Peace, teacher, peace, and thanks,

Kenneth Dean
To Ken Dean,
From Ken Cauthen
You do agree that Democrats and cultural liberals generally have been very quiet on making the poor unpoor but loud on diversity except when compared to Republicans, who want a lot of poor people as cheap labor. That is the point I took away. Of course, diversity counts and I rejoice as you do in all the progress made for blacks, women, and gays. But (cultural) liberals seem to think that is enough. The young faculty that inspired me to retire early did not give a damn about economic equality but they were hot on racial and cultural diversity and seemed to think that was enough. In fact they did not like poor people (and non-poor working class and labor union whites), very much unless they were black or female or needed an abortion because the poor were culturally backward on race and gender and sexual orientation, which they were, but they were poor and don’t need to be in this rich land. I don't think that that is cynicism. I think that is realism. We need to be cultural liberals and economic liberals, like me
Ken Cauthen
To both Kens,
From Larry Greenfield

I guess I have a different take on this conflict between diversity and inequality. I certainly agree with the author that economic inequality has taken a back seat to diversity for most political, socio-cultural and theological liberals; I regret that even though I'm deeply committed to diversity for biblical and civic reasons. But, like KC, I don't understand why one has to be sacrificed for the other, especially when economic inequality has become so chronic (built into systems).

I'd want to add one other feature into the mix of diversity and inequality, however, and that is a truncated view of economic freedom. It seems to me that political and socio-political liberals have championed a position in economics that emphasizes individual preference over against some notion of the common good--and, therefore, have joined with the neo-liberals in a kind of individualism that is destructive of social bonds. (Many, though not all, of the neo-liberals argue for that social bond in terms of a "values" or "family values" agenda, without giving a sh*t about basic economic well-being, while liberals have eschewed both, in my humble judgment.)

What is largely absent from the public conversation, then, is a view that argues for what I would call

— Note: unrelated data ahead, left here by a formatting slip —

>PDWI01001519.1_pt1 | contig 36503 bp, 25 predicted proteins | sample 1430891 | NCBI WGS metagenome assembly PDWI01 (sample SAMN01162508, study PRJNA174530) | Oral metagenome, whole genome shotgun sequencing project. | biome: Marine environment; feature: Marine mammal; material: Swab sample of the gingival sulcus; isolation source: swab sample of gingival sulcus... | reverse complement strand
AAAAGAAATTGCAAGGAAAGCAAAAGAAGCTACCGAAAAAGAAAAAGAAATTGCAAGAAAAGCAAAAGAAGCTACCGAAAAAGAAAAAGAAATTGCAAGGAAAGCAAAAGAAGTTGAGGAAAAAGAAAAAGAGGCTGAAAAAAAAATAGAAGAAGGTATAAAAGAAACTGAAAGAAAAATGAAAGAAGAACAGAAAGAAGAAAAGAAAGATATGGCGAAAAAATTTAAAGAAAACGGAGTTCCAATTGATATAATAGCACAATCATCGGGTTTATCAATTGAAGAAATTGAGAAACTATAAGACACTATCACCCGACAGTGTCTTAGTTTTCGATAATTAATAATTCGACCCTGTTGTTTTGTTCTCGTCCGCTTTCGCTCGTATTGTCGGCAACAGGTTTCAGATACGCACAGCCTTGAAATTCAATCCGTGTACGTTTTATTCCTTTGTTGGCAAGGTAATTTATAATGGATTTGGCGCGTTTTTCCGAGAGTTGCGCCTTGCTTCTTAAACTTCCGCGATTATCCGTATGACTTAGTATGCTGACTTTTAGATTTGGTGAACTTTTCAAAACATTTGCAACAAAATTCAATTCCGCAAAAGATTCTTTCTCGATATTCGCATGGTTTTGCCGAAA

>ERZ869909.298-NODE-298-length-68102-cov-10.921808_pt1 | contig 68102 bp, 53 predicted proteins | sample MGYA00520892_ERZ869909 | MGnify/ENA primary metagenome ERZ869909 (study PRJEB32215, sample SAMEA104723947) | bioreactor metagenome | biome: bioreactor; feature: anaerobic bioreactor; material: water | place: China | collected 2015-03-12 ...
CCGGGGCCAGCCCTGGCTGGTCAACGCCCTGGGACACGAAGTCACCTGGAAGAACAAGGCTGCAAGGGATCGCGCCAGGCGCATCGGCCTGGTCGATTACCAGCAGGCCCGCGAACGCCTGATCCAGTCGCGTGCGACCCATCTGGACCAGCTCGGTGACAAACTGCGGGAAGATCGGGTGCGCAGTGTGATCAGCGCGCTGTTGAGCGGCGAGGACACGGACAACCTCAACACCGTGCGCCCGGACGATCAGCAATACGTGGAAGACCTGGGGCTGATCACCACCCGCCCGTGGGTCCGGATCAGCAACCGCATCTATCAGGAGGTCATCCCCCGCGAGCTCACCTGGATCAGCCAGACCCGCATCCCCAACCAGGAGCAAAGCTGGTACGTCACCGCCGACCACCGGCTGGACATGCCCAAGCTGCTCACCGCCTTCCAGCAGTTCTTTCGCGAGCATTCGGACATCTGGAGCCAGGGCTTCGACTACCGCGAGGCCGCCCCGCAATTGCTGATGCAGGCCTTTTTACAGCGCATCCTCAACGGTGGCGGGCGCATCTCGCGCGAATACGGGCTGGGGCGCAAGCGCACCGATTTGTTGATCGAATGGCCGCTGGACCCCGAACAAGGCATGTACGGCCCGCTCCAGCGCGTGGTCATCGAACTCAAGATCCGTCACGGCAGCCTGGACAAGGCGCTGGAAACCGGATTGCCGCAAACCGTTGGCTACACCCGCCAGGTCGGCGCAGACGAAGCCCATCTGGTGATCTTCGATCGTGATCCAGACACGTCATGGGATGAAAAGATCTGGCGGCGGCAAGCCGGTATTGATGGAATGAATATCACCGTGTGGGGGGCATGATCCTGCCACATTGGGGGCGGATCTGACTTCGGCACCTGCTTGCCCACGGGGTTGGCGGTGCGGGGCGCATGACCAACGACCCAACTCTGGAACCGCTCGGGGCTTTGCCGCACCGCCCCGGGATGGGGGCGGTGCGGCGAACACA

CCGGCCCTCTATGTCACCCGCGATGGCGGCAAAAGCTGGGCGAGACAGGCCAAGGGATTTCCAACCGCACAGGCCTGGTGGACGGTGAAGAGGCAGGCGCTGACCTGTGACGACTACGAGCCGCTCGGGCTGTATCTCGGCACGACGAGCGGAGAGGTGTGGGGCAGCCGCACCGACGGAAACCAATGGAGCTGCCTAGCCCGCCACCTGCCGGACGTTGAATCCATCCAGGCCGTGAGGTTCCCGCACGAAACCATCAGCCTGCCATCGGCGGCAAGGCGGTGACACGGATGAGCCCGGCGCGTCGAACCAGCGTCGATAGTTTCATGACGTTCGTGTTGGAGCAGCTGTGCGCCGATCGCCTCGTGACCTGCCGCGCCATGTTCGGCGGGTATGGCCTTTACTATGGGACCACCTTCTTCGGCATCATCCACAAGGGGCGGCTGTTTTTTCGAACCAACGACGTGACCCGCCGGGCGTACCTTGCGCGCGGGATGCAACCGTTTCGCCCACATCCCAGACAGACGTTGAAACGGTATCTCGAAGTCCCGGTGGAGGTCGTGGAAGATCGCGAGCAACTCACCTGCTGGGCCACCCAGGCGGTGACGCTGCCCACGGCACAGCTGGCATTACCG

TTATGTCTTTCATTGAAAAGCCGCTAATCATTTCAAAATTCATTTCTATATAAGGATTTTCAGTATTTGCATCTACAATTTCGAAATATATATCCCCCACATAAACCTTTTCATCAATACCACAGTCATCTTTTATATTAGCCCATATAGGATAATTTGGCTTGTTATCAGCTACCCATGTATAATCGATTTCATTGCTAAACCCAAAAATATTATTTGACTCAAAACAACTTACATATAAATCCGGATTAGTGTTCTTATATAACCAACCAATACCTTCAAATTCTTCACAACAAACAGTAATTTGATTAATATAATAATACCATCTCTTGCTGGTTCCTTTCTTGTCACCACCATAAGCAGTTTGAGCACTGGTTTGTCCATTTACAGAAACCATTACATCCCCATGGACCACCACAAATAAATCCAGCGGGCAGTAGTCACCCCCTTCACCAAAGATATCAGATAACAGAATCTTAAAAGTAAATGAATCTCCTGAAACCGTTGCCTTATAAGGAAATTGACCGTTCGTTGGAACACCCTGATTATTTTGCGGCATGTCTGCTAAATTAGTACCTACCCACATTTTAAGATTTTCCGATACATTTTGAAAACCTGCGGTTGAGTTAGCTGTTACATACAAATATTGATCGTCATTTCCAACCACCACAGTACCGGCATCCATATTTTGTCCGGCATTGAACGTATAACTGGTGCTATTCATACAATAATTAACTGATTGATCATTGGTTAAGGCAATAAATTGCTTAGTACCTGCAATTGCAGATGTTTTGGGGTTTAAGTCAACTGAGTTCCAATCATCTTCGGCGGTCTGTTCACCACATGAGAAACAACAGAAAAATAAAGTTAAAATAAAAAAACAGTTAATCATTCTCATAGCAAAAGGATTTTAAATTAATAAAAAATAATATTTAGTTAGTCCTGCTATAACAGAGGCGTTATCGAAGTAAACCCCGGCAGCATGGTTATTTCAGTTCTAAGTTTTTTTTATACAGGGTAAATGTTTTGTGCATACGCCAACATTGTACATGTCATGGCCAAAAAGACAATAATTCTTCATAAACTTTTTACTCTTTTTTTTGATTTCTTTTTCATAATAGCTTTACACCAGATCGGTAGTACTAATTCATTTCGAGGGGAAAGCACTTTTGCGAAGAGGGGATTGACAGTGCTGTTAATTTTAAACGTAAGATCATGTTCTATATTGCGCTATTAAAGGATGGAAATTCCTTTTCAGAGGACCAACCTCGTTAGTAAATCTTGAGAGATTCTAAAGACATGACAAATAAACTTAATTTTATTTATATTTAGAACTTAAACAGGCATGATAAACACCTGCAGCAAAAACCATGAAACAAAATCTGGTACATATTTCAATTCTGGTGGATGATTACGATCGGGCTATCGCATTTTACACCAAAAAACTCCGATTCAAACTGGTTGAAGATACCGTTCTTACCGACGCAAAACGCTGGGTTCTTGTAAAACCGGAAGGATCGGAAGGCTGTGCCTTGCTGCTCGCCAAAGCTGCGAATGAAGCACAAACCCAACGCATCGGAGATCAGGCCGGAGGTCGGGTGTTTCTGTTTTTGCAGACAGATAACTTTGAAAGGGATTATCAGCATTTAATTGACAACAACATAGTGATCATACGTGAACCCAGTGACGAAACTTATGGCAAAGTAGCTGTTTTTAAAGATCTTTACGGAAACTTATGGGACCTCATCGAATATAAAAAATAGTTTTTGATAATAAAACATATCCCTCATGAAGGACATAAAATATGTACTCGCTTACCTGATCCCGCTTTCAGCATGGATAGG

"mutuality" in economics, politics, and social and cultural policies. This isn't strictly a point of view
that gives top priority to equality or to diversity, and yet sees both as key elements of the good society. The good society, that is, is one that strives to encourage and establish a sense of the different components (persons and peoples and nature) all contributing to and receiving from one another in such ways that all flourish.

I'm indebted to my friend Chris Gamwell for developing this insight. But the more I have worked with it, the more I recognize that it is central to the biblical witness, to the best of America's democratic polity, and to MLK's notion of the beloved community (although recently I've tried to argue that even that notion--beloved community--has its roots in John 15:15). (In another recent effort I've substituted the notion of the "matrix of God" for this community of mutuality so as to make it more possible to think of "nature" having standing in the efforts to promote flourishing.

KC, I hope I haven't taken the discussion off-track by some misunderstanding on my part of what is in question. If so, please put me back on track.

All the best to both of you.

To Larry Greenfield and Ken Dean
From Ken Cauthen
Larry, I agree with your philosophical premises. I have said for a long time that the creation of wealth is a social product with organic features not the sum total of individual efforts, thus negating the views of Robert Nozick. I have also urged in two books that the just and good society will maximize freedom, equality, and social (common) good within the constraints each puts on the others. This is a rough and ready formula that is a general guide not a set of rules. Most views of justice have too many rules, make things too neat, whereas I think real life is messy, complicated, and requires a lot of phronesis, practical wisdom with much ad hoc muddling through contextually. I am a pragmatist with guiding principles.

There are some good signs like the ones you mentioned. Also, John Edwards has the best economic platform as he did in 04. That might be his undoing, but he is out there with a strong message on the war and the economy.,

Thank you both for your responses.